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Welch Backs Internet Sales Tax

Rep. Peter Welch is hopeful that Congress will pass a bill this summer that will allow individual states to impose their sales tax on items purchased on the Internet.

Welch says the plan will help strengthen downtown businesses and will raise new revenue for many states.

Right now, states are allowed to require businesses to collect the sales tax on purchases made on the Internet, if the retailer has a physical presence in the state.

Under this legislation, states could choose to impose their sales tax on sellers of all taxable items sold on the Internet.

"If we put that on the floor we would have a substantial number of Republicans and a substantial number of Democrats that would vote to pass it." - Rep. Peter Welch

Welch is a lead sponsor of the bill in the House. He says many states, including Vermont, already require consumers to estimate the total amount of their Internet purchases on their tax forms, and then pay the appropriate sales tax. However, it’s believed that few taxpayers actually pay the full amount.

“The Main Street Fairness Act is not a new tax, it’s just requiring that when the retailer is an Internet retailer like Amazon, if you buy a book on Amazon that retailer has to collect the sales tax,” said Welch. “In the same way that if you went down to your local book store that local brick and mortar retailer would have to collect the sales tax from you.”

Welch says many retailers report that a number of consumers come into their stores to examine certain products, and if they like them, they go home and order them on line to avoid paying the state sales tax. He says this is an unfair situation that needs to be fixed.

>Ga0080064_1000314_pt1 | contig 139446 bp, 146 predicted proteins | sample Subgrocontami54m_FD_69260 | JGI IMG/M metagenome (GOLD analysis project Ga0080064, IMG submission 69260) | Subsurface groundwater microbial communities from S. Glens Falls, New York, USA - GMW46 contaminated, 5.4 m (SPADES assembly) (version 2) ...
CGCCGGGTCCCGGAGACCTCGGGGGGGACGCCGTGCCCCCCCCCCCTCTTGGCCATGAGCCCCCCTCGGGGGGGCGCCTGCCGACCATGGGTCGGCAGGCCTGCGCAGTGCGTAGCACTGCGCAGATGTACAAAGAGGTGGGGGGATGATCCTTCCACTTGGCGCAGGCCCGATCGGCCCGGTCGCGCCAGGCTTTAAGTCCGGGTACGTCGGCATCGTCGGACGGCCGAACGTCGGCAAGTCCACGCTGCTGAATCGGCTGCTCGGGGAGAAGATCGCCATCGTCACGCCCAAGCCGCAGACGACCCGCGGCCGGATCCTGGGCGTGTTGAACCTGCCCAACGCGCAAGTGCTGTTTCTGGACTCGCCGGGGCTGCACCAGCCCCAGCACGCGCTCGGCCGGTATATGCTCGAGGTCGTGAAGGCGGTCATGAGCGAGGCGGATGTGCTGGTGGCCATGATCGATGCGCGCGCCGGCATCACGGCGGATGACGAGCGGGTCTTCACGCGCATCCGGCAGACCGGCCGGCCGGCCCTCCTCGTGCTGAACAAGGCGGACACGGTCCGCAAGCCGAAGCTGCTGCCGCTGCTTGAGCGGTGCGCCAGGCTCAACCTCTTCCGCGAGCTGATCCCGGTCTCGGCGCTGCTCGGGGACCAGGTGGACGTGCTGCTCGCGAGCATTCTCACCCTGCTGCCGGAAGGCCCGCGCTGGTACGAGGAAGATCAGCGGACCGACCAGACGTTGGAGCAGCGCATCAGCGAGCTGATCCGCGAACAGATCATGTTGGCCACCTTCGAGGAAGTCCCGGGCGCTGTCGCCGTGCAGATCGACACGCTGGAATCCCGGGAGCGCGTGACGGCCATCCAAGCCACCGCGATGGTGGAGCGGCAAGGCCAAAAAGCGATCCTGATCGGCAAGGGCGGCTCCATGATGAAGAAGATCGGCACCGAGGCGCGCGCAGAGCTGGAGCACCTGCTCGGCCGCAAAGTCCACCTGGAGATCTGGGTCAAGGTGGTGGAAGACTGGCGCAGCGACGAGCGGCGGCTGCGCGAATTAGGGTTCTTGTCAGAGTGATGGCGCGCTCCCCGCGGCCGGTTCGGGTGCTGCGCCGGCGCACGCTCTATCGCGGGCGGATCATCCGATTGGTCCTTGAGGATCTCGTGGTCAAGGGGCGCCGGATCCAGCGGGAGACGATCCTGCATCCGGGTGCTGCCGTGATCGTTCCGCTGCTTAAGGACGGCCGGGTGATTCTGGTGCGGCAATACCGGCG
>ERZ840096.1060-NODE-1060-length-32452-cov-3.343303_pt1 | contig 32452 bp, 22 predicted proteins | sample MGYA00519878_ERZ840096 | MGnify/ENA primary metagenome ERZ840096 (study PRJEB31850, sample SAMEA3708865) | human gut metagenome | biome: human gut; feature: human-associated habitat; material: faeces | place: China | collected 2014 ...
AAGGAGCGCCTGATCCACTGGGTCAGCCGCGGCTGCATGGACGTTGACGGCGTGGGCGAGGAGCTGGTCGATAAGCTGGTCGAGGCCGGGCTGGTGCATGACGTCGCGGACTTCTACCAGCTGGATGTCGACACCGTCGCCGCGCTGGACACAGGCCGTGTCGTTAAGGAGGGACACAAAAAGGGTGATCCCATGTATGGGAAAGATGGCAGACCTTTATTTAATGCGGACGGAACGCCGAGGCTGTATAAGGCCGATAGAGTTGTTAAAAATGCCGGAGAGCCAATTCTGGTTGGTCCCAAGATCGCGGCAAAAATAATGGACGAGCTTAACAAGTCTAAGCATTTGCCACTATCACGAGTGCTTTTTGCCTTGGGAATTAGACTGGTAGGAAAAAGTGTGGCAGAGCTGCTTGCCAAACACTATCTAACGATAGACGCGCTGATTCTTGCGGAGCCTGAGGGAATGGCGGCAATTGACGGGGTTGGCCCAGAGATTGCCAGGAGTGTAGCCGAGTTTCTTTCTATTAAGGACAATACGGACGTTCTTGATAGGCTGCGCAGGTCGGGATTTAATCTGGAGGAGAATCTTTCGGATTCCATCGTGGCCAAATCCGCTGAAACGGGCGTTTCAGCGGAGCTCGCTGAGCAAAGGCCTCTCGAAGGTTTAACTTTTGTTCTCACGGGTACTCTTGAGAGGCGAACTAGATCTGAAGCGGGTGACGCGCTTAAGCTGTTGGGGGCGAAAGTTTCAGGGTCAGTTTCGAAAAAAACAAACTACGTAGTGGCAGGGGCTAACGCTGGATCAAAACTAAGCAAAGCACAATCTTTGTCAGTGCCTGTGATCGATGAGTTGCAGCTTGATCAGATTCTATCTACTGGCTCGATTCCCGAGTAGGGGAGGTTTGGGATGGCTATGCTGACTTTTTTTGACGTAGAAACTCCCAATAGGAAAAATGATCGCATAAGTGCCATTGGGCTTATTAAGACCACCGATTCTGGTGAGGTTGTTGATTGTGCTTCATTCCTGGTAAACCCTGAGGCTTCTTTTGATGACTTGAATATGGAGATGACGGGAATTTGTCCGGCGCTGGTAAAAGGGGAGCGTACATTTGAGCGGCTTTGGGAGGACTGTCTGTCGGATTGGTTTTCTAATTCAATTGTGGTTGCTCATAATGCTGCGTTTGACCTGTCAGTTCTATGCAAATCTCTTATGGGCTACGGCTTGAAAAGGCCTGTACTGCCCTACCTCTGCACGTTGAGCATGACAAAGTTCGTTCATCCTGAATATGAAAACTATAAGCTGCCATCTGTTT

“Our bricks and mortar retailers, they’re incredibly important to our downtown communities our village centers. And anybody in retail [faces] stiff challenges, and they’re willing to meet them and they’re willing to compete with the Internet,” said Welch. “But they want to do it on a level playing field.”

In the next few weeks, the Senate is expected to consider the Main Street Tax Fairness bill. Welch thinks it has a good chance of passing if it reaches the House floor for a vote.

“If we put that on the floor we’d have a substantial number of Republicans and a substantial number of Democrats that would vote to pass it,” said Welch. “So we’ve got a shot.”

It’s estimated that Vermont could collect $15 million to $20 million in new tax revenue annually if this bill becomes law.

Bob Kinzel has been covering the Vermont Statehouse since 1981 — longer than any continuously serving member of the Legislature. With his wealth of institutional knowledge, he answers your questions on our series, "Ask Bob."
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